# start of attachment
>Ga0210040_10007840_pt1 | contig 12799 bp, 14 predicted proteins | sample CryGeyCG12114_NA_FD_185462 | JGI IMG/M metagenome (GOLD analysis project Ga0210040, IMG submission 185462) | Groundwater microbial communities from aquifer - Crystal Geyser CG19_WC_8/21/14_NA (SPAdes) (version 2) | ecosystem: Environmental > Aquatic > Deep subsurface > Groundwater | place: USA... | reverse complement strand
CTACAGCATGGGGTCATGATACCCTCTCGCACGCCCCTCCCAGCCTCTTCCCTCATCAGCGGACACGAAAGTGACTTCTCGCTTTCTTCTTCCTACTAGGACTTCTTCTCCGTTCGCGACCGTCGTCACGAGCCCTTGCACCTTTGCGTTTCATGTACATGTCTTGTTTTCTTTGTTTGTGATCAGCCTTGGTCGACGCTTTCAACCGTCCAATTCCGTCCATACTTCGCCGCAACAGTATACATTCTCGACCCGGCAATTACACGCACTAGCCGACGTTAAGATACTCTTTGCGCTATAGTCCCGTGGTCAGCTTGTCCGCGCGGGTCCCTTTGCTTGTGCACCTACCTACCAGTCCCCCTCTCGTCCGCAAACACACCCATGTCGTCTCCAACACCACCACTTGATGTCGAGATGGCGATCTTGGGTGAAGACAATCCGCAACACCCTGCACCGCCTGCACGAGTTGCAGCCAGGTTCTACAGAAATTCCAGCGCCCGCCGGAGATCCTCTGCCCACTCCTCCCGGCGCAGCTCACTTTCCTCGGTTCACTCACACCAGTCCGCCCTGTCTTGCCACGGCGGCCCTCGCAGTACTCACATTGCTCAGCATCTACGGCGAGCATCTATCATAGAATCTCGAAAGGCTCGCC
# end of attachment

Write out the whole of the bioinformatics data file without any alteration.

>Ga0210040_10007840_pt1 | contig 12799 bp, 14 predicted proteins | sample CryGeyCG12114_NA_FD_185462 | JGI IMG/M metagenome (GOLD analysis project Ga0210040, IMG submission 185462) | Groundwater microbial communities from aquifer - Crystal Geyser CG19_WC_8/21/14_NA (SPAdes) (version 2) | ecosystem: Environmental > Aquatic > Deep subsurface > Groundwater | place: USA... | reverse complement strand
CTACAGCATGGGGTCATGATACCCTCTCGCACGCCCCTCCCAGCCTCTTCCCTCATCAGCGGACACGAAAGTGACTTCTCGCTTTCTTCTTCCTACTAGGACTTCTTCTCCGTTCGCGACCGTCGTCACGAGCCCTTGCACCTTTGCGTTTCATGTACATGTCTTGTTTTCTTTGTTTGTGATCAGCCTTGGTCGACGCTTTCAACCGTCCAATTCCGTCCATACTTCGCCGCAACAGTATACATTCTCGACCCGGCAATTACACGCACTAGCCGACGTTAAGATACTCTTTGCGCTATAGTCCCGTGGTCAGCTTGTCCGCGCGGGTCCCTTTGCTTGTGCACCTACCTACCAGTCCCCCTCTCGTCCGCAAACACACCCATGTCGTCTCCAACACCACCACTTGATGTCGAGATGGCGATCTTGGGTGAAGACAATCCGCAACACCCTGCACCGCCTGCACGAGTTGCAGCCAGGTTCTACAGAAATTCCAGCGCCCGCCGGAGATCCTCTGCCCACTCCTCCCGGCGCAGCTCACTTTCCTCGGTTCACTCACACCAGTCCGCCCTGTCTTGCCACGGCGGCCCTCGCAGTACTCACATTGCTCAGCATCTACGGCGAGCATCTATCATAGAATCTCGAAAGGCTCGCC